May Multifamily Rent Collections for Oregon and SW Washington Give Reason for Optimism Moving Forward

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Entering the second month of the COVID-19 global pandemic, many owners and managers of multifamily properties in the Northwest were anticipating May collections to be worse than April. However, in analyzing the results from our May Rent Collection Survey, apartment properties appear to have done better than projected.

The May survey collected data from owners and managers of 728 properties, totaling nearly 16,000 units across Oregon and Southwest Washington. Responses were taken from May 7th – 11th.

This report highlights trends from May’s survey results, touching on how they compared to this same time in April, and what this may mean for future collections.

Executive Summary

MAY UNPAID RENT – Amazingly, despite 20.5 million more Americans losing their jobs in April, as of May 11th, the total percentage of leased units that had not paid rent by May 11th was only 9.46%, a half percent decrease compared to April’s survey. The combined percentage of vacant units plus unpaid units was 13.65%, only 20 basis points higher than April.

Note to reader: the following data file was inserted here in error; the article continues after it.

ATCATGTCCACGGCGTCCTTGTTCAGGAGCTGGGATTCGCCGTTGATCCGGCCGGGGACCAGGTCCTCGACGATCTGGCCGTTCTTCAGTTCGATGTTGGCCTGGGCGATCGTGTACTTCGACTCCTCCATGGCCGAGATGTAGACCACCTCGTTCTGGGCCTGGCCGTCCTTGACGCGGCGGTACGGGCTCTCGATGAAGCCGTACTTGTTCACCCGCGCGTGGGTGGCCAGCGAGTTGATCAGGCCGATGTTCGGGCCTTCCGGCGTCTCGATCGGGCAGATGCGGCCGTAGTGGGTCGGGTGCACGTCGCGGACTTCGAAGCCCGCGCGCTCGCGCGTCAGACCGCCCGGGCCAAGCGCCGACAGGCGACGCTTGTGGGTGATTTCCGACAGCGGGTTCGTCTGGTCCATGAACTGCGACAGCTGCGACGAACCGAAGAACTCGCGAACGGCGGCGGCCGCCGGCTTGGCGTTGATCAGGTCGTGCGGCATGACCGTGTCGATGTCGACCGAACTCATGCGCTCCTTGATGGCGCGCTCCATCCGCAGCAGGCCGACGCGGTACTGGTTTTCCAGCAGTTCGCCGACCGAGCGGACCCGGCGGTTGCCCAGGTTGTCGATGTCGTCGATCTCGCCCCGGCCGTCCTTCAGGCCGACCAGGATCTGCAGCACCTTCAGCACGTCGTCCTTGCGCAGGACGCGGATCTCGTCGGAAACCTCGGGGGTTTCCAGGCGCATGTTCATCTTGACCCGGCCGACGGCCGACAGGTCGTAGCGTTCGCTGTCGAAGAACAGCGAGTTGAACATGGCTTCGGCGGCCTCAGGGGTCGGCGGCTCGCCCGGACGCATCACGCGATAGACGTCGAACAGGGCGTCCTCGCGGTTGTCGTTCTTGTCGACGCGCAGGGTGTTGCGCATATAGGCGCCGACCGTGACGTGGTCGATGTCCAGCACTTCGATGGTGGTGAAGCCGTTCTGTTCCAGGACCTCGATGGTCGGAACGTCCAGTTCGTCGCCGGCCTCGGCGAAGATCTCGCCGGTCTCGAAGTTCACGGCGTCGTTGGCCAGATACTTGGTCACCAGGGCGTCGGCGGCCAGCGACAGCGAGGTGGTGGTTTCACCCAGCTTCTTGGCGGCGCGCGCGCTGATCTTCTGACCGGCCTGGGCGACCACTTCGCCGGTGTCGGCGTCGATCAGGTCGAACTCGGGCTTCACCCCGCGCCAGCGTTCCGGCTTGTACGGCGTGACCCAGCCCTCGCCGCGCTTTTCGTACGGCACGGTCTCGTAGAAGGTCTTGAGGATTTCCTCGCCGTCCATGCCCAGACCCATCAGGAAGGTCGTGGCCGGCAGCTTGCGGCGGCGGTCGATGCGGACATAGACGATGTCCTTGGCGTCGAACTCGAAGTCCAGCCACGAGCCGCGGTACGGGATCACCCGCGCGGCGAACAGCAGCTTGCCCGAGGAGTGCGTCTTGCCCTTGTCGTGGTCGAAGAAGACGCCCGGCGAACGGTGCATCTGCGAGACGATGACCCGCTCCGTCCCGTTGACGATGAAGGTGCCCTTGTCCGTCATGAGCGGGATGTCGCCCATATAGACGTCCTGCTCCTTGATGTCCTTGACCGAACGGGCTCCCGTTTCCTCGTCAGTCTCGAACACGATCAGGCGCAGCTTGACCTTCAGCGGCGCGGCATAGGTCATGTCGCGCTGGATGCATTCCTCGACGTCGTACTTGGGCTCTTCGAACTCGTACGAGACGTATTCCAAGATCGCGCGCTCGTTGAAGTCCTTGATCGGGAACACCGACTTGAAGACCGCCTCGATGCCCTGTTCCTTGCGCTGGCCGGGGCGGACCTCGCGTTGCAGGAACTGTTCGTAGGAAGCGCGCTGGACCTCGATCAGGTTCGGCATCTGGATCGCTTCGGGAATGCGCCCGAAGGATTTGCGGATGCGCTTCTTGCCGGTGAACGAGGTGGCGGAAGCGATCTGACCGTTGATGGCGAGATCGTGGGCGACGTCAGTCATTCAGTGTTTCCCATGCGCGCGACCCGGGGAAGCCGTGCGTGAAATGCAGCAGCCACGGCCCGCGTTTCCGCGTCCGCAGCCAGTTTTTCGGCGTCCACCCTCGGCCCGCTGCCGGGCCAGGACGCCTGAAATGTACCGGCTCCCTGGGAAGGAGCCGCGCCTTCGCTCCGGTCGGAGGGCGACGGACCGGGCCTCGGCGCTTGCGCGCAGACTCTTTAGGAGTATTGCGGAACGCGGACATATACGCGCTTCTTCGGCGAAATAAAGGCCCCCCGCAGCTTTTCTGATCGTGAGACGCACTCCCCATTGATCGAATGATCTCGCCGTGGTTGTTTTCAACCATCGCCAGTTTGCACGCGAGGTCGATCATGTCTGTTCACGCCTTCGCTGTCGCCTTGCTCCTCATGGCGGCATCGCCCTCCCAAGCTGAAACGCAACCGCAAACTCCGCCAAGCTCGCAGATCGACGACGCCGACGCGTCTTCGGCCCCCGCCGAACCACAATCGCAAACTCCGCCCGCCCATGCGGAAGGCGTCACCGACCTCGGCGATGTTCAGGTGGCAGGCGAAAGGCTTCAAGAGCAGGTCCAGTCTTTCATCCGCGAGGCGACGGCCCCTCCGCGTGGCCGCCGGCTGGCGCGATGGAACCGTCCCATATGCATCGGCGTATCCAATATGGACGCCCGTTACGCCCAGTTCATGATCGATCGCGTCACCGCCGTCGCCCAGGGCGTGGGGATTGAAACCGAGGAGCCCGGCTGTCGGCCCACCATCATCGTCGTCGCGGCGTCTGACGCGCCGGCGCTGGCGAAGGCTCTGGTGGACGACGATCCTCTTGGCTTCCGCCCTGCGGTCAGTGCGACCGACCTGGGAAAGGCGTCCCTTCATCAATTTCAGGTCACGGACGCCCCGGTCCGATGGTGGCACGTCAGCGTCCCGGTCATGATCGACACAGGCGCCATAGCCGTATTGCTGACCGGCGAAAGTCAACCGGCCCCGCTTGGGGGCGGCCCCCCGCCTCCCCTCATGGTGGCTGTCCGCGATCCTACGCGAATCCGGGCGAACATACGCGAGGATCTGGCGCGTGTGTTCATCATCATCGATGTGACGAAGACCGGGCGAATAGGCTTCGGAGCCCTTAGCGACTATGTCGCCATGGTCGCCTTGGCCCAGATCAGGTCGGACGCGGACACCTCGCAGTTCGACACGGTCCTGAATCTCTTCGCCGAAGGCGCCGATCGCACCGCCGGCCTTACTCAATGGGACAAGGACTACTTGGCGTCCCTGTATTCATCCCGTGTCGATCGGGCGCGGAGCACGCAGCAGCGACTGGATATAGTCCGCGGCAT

LOCATION – For this month’s survey we broke down the location into a few new categories because so many properties were lumped into one general category last month. Interestingly, properties located in Portland saw a decrease in uncollected rent down to 5.8%, and Portland suburbs decreased to 7.9% uncollected rent, which represents a 4% to 5% improvement from April. On a more sobering note, unpaid rents for properties outside the Portland-MSA jumped up to 10.2% from 4.04%.

HOW APRIL COLLECTIONS ENDED UP – A couple additional questions were added to May’s survey regarding how April collections looked at the end of the month. The results were surprising, with half of those polled saying that by April 30th they had collected between 51-100% of the rent from units that were unpaid as of April 10th. It appears April’s final collections ended up far better than the 9.97% that was unpaid as of mid-last month.

FUTURE COLLECTIONS – May’s survey had 50% of owners/managers feeling confident they would ultimately collect past due rent from most or all of their tenants. This was a 21% increase from April, when only 29% felt they would collect most or all of the past due rent. Undoubtedly this reflects an increasing sense of optimism among many owners/managers.

Quotes from Property Owners and Managers

“I’m cautiously optimistic that with some businesses opening up again in May, we will start to see more tenants pay some/all of June, July rents.” – Property Owner

“Rental of vacant apartments seems stronger than before COVID. We usually get an application within a few days of posting a vacancy.” – Property Owner/Manager

“We have done much, much better than expected…” – Property Owner

“I have two tenants that have not paid since April, they do not respond to phone calls or letters. It is unreasonable for the state to require landlords to wait for nine months or longer to get paid.” – Property Owner